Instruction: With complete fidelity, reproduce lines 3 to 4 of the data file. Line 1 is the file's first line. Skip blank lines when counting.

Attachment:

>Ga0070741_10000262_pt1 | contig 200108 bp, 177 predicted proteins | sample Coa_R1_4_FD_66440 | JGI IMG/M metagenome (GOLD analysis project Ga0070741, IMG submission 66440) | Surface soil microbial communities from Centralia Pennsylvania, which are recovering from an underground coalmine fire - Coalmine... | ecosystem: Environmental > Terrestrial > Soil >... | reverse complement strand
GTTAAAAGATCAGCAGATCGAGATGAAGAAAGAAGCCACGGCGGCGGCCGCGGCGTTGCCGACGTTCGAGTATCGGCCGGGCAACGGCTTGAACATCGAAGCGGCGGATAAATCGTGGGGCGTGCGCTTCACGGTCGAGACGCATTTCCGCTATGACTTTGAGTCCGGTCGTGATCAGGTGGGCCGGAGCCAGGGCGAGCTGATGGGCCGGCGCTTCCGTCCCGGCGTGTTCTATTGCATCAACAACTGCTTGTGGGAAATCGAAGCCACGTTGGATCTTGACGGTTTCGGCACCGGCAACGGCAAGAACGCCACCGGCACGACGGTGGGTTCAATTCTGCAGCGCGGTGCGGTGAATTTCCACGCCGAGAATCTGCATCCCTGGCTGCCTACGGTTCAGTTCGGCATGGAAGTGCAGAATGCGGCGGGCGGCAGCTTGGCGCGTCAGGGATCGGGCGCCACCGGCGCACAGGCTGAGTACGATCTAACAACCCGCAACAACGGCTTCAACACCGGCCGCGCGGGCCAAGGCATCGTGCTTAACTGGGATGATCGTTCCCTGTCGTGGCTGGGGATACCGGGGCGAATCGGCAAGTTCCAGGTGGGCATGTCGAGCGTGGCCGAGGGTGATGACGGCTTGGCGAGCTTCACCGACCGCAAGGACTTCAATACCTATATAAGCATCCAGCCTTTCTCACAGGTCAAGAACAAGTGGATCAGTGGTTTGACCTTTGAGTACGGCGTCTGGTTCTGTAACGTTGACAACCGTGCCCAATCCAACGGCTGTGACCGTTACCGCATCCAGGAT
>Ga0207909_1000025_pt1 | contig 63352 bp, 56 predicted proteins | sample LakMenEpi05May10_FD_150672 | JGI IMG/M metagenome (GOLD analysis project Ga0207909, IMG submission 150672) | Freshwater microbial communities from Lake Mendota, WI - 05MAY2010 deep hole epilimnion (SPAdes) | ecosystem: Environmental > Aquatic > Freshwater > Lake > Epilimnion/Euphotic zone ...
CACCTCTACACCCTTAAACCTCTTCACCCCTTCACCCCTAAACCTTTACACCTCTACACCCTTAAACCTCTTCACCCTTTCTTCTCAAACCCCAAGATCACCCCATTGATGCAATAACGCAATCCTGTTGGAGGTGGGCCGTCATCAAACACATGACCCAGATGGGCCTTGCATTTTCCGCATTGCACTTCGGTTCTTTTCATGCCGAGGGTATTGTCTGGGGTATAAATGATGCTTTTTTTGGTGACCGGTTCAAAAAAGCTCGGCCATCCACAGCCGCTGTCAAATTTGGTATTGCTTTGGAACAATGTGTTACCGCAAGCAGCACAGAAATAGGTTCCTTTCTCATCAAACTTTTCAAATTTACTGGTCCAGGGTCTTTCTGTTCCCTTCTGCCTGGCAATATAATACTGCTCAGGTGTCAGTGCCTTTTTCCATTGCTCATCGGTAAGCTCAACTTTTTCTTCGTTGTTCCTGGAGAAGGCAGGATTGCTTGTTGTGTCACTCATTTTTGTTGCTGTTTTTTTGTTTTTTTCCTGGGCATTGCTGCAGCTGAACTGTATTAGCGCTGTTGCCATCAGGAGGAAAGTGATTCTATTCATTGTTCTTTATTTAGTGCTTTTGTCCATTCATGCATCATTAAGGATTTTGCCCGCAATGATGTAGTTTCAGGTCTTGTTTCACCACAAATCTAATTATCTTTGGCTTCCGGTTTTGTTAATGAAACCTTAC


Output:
>Ga0207909_1000025_pt1 | contig 63352 bp, 56 predicted proteins | sample LakMenEpi05May10_FD_150672 | JGI IMG/M metagenome (GOLD analysis project Ga0207909, IMG submission 150672) | Freshwater microbial communities from Lake Mendota, WI - 05MAY2010 deep hole epilimnion (SPAdes) | ecosystem: Environmental > Aquatic > Freshwater > Lake > Epilimnion/Euphotic zone ...
CACCTCTACACCCTTAAACCTCTTCACCCCTTCACCCCTAAACCTTTACACCTCTACACCCTTAAACCTCTTCACCCTTTCTTCTCAAACCCCAAGATCACCCCATTGATGCAATAACGCAATCCTGTTGGAGGTGGGCCGTCATCAAACACATGACCCAGATGGGCCTTGCATTTTCCGCATTGCACTTCGGTTCTTTTCATGCCGAGGGTATTGTCTGGGGTATAAATGATGCTTTTTTTGGTGACCGGTTCAAAAAAGCTCGGCCATCCACAGCCGCTGTCAAATTTGGTATTGCTTTGGAACAATGTGTTACCGCAAGCAGCACAGAAATAGGTTCCTTTCTCATCAAACTTTTCAAATTTACTGGTCCAGGGTCTTTCTGTTCCCTTCTGCCTGGCAATATAATACTGCTCAGGTGTCAGTGCCTTTTTCCATTGCTCATCGGTAAGCTCAACTTTTTCTTCGTTGTTCCTGGAGAAGGCAGGATTGCTTGTTGTGTCACTCATTTTTGTTGCTGTTTTTTTGTTTTTTTCCTGGGCATTGCTGCAGCTGAACTGTATTAGCGCTGTTGCCATCAGGAGGAAAGTGATTCTATTCATTGTTCTTTATTTAGTGCTTTTGTCCATTCATGCATCATTAAGGATTTTGCCCGCAATGATGTAGTTTCAGGTCTTGTTTCACCACAAATCTAATTATCTTTGGCTTCCGGTTTTGTTAATGAAACCTTAC